Welcoming the Month of Ramadan 1443/2022 – A Public Service Message by The BBSI

Welcoming the Month of Ramadan 1443/2022 – A Public Service Message by The BBSI

The British Board of Scholars & Imams (BBSI): Welcoming the Month of Ramadan 1443/2022

In the Name of Allah, Merciful to all, Compassionate to each!

All praise belongs to Allah, and may His peace and blessings be upon the Prophet Muhammad ﷺ.

The British Board of Scholars and Imams (BBSI) would like to extend its congratulation to the British Muslim community in the UK and the Muslim Ummah worldwide for the commencement of the special month of Ramadan 1443. Whichever day the communities begin the blessed month of Ramadan, it asks Allah almighty to help us please Him and get closer to Him.

Fasting in the Month of Ramadan (the 9th month in the Islamic lunar calendar) is the third pillar of practice of Islam. It is the direct order from Allah in the Qur’an to all Muslims who are able to fast that they must fast this month. ‘O you who believe, fasting has been prescribed upon you as it has been upon those who came before you, so that you may be God-conscious’ (Q, 2:183). Ramadan is the month of discipline and self-restraint, patience, noble character, worship and spirituality, awareness of Allah, and a heightened sense of community. These are traits that Ramadan helps us develop if Ramadan is lived the way it ought to be. As such, observing Ramadan can be a transformative act of worship, fulfilling part of the greater purpose of our creation: to come to know – and through knowing, lovingly surrender – to God. The special nature of the month of Ramadan is not simply in that Muslims fast together worldwide and fulfil one of their religious duties. It is a month in which they recharge their spiritual batteries, drawing closer to Allah spiritually; a month in which good deeds are multiplied, and a month of mercy, generosity and guidance. This is the case even if one is not able to observe one or more of the common acts of worship, such as fasting, tarawih or charity. The month has a blessedness in and of itself, which the acts of worship only enhance. Fasting begins each day at dawn, when the Fajr prayer time begins, and continues until the end of sunset, which is the commencement time of the Maghrib prayer. As such, governed by the natural cycles of the seasons, the day of fasting is longer when Ramadan occurs in the summer and shorter in the winter. During the time of fasting, food, drink, and sexual intercourse cause the fast to become invalid; if perpetrated deliberately, they are considered sinful, though not if done accidentally. If any of these acts are done in a state of forgetfulness, they do not invalidate the fast.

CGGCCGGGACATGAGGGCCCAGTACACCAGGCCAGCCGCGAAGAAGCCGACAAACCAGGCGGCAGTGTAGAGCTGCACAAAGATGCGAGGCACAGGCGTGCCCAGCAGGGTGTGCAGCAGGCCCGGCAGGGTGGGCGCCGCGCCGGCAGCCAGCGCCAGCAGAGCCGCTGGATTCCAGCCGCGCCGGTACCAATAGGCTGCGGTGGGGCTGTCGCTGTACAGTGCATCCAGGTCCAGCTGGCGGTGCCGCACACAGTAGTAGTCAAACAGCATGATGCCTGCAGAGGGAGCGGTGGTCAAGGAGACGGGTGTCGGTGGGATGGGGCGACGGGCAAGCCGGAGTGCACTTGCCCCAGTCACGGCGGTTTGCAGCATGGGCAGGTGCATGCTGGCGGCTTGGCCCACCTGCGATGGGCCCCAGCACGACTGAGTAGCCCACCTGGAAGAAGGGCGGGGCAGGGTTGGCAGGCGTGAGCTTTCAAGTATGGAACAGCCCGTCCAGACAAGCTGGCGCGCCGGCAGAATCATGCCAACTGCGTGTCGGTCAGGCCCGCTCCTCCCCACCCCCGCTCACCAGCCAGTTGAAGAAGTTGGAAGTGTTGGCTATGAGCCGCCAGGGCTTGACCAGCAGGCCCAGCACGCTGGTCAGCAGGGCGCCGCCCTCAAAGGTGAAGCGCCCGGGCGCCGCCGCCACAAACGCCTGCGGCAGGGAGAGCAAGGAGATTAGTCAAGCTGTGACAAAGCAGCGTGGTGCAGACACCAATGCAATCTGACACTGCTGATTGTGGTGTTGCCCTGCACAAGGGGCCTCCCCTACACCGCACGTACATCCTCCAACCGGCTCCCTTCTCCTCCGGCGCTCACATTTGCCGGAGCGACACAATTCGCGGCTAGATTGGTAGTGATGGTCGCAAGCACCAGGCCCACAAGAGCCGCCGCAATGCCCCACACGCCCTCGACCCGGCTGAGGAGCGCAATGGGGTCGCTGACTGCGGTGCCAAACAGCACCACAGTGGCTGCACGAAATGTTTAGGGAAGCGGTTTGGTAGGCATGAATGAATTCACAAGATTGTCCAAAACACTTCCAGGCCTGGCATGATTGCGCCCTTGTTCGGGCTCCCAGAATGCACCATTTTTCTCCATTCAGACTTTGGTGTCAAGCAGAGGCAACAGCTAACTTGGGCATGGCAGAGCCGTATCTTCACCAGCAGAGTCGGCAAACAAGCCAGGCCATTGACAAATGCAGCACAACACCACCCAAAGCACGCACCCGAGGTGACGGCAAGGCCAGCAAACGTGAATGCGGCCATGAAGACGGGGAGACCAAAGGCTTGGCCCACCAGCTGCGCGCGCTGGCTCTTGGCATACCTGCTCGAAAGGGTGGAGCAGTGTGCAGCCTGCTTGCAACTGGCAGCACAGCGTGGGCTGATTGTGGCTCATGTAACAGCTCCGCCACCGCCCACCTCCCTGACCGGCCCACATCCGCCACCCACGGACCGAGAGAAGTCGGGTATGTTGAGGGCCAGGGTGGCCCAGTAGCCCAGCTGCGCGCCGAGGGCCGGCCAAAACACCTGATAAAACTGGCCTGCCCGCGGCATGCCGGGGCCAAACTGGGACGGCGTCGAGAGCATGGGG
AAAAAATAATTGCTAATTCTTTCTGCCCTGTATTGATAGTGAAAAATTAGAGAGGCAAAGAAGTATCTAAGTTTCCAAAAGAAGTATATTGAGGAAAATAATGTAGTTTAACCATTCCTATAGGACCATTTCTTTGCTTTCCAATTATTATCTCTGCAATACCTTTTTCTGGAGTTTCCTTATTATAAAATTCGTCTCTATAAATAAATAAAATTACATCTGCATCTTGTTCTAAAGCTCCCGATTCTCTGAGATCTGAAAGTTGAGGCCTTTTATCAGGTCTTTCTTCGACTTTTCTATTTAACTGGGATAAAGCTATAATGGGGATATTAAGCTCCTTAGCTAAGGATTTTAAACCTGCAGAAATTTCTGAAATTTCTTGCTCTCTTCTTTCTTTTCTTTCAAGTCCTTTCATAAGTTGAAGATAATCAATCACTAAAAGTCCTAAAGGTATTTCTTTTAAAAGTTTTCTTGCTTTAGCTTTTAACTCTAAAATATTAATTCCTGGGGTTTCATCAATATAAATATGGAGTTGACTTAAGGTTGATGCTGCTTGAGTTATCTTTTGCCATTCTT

The nights of Ramadan are to be spent in (optional) prayer and contemplation, particularly the tarawih, which is traditionally performed in mosques and during which the entire Quran is recited to the congregation over the course of the month. This is a unique religious practice that many Muslims look forward to, and is usually the responsibility of those few honoured members of the community who have made the tremendous effort to memorise the entire scripture. 

It is important for Muslims to hold themselves to a higher standard of moral conduct during this period, and so especially avoid acts of disobedience to Allah, vain conversation, and disputes during this month, so that the objective of Ramadan can be attained. The Prophet (peace be upon him) said: ‘He who does not leave false speech, acting upon it, and ignorant, boorish behaviour, then Allah has no need for him to leave his food and drink.’ (Bukhari) It is from the mercy of God upon us that the Qur’an explicitly decrees an exemption from fasting for those who are travelling or ill. Included in those who are ill are all those who are likely to be harmed or reasonably fear being harmed, by fasting. After making mention of these exemptions, the Qur’an says, ‘Allah wants ease for you and does not want hardship for you’ (Q, 2:185).